PRINT September 2011


Gianni Colombo, Spazio elastico (Elastic Space), 1967, fluorescent elastic bands, electric engines, Wood’s lamp. Installation view, Central Pavilion, Venice. From “ILLUMInations.”

AMONG THE MORE PUZZLING PREOCCUPATIONS of dialogues around art during the past five years has been “the contemporary,” a seemingly self-evident description that, to date, has operated largely in reverse—that has been put forward, in other words, as a meaningful denomination and subject of inquiry in advance of any actual, deductive relationship to the surrounding world. The hope, it would seem, is that the term employed by itself, and evocatively, will help tease out some general understanding of the conditions for artmaking and its reception today. Yet, unlikely as this might be, the impulse is easy enough to fathom: Artists, art historians, curators, and critics alike wish to find historical trajectories in art today where none immediately announce themselves; a disorienting air of atemporality prevails instead. Indeed, the imperative for historical precedent or distinction becomes only more urgent in light of speculative obsessions with the “new” in a radically expanded art system whose borders have become so porous as to erode the very ideation of art. Hence, large-scale international exhibitions often tend these days toward long durées of low-grade curatorial anxiety, continually setting up historical counterpoints for recent artwork on the one hand—is modernism our antiquity?—and almost daring artists to cross the lines between artistic and larger social contexts on the other. If there is a substantive sense of “the contemporary” to be employed here, it is likely the “out-of-jointness” that philosopher Giorgio Agamben ascribed to the term: Something is contemporary when it occupies time disjunctively, seeming always at once “too soon” and “too late,” or, more accurately in terms of art now, seeming to contain the seeds of its own anachronism.

Such might be said of curator Bice Curiger’s “ILLUMInations,” the Biennale’s main curated show (divided between the Giardini’s Central Pavilion and the Arsenale), which takes as its centerpiece three paintings by Tintoretto—and the same might be said of the artist himself. Just as Tintoretto came of age outside the traditional schools of his day, having been largely self-taught, so numerous artworks today are intended to skirt the conventional parameters of art institutions—bespeaking, in fact, a sense of the latter’s inadequacy and impending exhaustion. And just as the old master’s canvases eschew one-point perspective to accommodate diverging sight lines and focal points and even contradictory depths—while simultaneously featuring multiple light sources, permitting variant ontologies to reside together on the picture plane (thus leaving the classical pieties of the Renaissance behind, we might say in retrospect, and looking ahead to the Baroque)—so the art scene today hosts a proliferation of styles and techniques among practicing artists.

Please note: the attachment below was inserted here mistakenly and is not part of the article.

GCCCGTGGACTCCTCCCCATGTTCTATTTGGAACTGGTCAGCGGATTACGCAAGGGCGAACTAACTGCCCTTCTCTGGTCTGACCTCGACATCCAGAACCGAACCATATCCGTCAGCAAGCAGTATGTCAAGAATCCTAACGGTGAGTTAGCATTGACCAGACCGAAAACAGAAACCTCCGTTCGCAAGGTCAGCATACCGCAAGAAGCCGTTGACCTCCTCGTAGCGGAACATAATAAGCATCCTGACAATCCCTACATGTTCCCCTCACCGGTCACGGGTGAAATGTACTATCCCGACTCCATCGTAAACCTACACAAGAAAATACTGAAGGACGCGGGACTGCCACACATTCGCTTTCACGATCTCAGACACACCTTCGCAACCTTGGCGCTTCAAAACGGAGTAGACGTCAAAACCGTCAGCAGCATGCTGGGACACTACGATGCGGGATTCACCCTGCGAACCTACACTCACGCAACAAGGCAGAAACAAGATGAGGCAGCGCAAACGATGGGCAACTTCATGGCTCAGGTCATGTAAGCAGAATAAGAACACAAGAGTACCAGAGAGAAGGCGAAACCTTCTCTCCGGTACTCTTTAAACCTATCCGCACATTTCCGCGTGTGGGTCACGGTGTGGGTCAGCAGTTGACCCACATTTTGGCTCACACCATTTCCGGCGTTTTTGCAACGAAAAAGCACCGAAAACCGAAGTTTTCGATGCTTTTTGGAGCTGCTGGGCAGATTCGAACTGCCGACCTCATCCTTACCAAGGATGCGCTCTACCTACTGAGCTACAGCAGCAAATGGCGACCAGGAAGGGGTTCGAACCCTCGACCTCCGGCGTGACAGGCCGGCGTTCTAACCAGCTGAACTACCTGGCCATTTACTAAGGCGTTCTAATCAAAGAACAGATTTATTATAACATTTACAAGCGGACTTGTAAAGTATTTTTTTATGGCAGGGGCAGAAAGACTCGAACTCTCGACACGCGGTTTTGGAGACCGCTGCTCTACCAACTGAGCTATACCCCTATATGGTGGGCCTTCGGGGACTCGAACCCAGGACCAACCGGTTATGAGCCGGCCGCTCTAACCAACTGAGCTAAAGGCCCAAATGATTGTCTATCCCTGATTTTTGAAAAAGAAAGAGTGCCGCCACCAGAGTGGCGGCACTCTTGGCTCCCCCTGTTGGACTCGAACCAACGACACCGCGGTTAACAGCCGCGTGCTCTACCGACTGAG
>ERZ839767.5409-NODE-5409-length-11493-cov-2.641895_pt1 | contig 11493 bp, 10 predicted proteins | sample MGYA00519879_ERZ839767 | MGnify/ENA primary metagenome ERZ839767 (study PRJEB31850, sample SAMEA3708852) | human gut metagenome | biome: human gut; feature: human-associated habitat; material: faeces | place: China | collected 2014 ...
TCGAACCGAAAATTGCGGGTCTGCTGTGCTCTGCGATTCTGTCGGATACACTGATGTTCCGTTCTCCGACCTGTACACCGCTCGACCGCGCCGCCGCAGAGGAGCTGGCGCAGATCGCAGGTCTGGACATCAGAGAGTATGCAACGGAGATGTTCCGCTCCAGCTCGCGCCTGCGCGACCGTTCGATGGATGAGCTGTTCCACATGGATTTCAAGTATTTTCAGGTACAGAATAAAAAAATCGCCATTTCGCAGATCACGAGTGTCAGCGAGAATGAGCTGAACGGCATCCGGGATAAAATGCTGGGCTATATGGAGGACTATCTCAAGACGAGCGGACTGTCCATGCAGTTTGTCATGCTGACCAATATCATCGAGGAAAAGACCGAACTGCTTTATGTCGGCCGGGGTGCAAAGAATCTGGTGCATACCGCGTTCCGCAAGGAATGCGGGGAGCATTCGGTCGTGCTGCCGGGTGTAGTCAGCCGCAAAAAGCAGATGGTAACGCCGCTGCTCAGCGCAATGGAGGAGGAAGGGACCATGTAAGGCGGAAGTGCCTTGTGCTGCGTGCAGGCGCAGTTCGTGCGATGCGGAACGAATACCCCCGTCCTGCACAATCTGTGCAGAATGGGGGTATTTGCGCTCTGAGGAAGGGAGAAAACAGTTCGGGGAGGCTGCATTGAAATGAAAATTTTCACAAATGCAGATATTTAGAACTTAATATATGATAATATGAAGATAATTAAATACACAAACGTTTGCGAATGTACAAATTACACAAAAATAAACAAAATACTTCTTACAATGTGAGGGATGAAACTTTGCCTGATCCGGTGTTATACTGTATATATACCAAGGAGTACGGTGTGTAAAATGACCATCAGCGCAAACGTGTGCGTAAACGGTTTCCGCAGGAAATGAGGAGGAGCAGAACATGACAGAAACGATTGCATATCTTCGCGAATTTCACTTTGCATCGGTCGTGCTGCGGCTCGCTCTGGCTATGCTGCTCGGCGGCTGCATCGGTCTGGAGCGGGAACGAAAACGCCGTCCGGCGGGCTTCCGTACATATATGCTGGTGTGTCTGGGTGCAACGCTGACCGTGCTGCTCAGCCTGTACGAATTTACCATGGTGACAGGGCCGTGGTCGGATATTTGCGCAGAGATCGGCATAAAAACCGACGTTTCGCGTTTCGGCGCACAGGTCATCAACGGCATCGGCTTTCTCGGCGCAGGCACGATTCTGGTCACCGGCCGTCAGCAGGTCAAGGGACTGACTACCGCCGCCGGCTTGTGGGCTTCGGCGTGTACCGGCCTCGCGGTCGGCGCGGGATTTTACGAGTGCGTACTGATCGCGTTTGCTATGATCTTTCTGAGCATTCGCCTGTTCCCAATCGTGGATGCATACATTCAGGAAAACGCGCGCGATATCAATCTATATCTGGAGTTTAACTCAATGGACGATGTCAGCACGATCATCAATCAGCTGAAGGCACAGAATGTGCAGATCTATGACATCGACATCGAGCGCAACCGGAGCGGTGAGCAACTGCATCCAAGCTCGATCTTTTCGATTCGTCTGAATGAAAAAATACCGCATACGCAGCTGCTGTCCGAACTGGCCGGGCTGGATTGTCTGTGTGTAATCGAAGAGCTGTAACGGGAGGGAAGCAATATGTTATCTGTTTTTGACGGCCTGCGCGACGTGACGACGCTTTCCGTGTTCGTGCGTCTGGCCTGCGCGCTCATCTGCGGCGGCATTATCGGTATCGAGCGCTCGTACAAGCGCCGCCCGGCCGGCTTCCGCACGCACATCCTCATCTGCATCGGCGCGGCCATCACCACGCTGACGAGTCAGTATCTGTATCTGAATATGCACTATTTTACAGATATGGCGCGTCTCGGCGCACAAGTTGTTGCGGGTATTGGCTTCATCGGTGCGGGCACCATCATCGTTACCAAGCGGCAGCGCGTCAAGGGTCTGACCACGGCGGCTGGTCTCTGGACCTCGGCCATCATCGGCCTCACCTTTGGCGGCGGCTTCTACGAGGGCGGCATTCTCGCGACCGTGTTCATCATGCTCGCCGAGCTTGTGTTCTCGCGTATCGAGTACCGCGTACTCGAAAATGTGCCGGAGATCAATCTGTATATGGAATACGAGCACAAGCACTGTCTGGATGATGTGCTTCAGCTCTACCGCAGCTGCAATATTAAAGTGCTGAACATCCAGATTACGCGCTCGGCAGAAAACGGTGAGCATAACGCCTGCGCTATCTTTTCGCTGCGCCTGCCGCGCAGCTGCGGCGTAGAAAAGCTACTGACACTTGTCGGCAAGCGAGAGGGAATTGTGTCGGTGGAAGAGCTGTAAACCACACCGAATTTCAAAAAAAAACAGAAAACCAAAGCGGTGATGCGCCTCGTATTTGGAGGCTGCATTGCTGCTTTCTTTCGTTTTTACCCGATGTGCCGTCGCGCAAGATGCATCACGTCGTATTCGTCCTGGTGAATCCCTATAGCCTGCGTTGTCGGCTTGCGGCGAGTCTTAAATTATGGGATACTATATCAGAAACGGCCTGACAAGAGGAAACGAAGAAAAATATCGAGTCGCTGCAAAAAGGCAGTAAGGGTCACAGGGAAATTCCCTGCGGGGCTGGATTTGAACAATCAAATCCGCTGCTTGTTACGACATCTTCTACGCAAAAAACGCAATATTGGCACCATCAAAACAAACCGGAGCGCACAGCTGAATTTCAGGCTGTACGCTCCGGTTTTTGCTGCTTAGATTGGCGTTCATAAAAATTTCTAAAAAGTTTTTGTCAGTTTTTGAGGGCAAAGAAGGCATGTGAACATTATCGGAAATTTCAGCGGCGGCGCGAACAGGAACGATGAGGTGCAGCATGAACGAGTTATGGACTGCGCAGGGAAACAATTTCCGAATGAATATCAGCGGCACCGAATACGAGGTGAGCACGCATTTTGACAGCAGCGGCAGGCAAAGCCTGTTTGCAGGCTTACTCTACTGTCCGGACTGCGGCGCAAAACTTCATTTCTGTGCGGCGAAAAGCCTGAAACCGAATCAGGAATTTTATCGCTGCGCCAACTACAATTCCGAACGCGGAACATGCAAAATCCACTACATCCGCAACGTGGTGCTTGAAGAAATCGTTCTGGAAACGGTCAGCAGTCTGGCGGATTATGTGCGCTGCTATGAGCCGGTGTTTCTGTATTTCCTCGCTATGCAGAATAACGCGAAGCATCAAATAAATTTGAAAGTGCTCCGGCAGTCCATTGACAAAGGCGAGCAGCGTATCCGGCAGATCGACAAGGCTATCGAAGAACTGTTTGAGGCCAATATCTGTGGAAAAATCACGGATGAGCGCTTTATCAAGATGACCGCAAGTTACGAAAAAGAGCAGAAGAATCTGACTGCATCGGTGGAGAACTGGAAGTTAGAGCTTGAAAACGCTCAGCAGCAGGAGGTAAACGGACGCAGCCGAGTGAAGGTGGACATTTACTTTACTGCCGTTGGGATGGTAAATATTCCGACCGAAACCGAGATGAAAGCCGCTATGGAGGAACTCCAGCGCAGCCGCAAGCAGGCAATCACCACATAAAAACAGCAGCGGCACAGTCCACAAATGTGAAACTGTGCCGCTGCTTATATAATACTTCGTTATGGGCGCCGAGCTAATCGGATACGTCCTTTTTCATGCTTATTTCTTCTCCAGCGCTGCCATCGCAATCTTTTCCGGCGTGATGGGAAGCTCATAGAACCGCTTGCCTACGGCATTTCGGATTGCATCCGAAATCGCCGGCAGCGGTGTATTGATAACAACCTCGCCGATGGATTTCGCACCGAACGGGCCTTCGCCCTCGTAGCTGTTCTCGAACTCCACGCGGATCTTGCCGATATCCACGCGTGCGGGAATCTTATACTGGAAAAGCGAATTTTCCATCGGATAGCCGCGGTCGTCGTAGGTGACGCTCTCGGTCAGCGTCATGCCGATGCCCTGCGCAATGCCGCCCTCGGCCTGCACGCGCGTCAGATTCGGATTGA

Significantly, in the exhibition catalogue, Curiger refers to that scene as a “plurality” of approaches placed on view. Such wording has, of course, been employed previously in the context of the Biennale, most recently by Francesco Bonami regarding his massive 2003 “Dictatorship of the Viewer.” The immense scale of that enterprise—which entailed handing over the reins to other curators, who arranged installations under the umbrella of his larger project—was, Bonami has said, intended to make his biennial “no longer an exhibition but a plurality of visions.” In this way, he argued at the time, the impact of globalization on art—manifested in contradictory impulses, and even by a seeming lack of discursive ties, among today’s artists—would be truly reflected. Something of the same premise and logic is to be found in Curiger’s show, whose idiosyncratic upper- and lowercase titling also means to underscore the erosion of nations as arbiters of identity in an era of globalization. Indeed, her essay nods to the “precarious” conditions of postindustrial society, and if she gives Gianni Colombo’s Spazio elastico (Elastic Space) 1967, some pride of place near Tintoretto—since, like the Venetian master’s Last Supper, 1592–94, the piece’s “‘coordinates’ have started to teeter”—the desire to underscore a vague indeterminacy and tenuousness to culture and art’s place within it could be noted of her whole show. (Though one hastens to add that pluralism is a distinct point of view, too, and one potentially not so far removed from “plurality,” which conjures a sameness-in-difference residing in the marketplace.) But whereas Bonami’s show gave a sense of postwar curatorial practice reaching its outer limits—of no longer being able to contain its subject so much as to instantiate it, in the wake of rampant curatorial experimentation prompted in part by the shifting geopolitical landscape of the 1990s—“ILLUMInations” in its quietness too often seems merely elusive, with relatively few resonances or tensions among its different works (more than three hundred by eighty-three artists). Piece after piece, series after series, stands alone. The volatile symptoms of Bonami’s exhibition have by now settled into general conditions. Like so much art today, each individual work presented here might reflect the cultural moment, but one asks whether reflection is enough, or whether there is some other job left to do.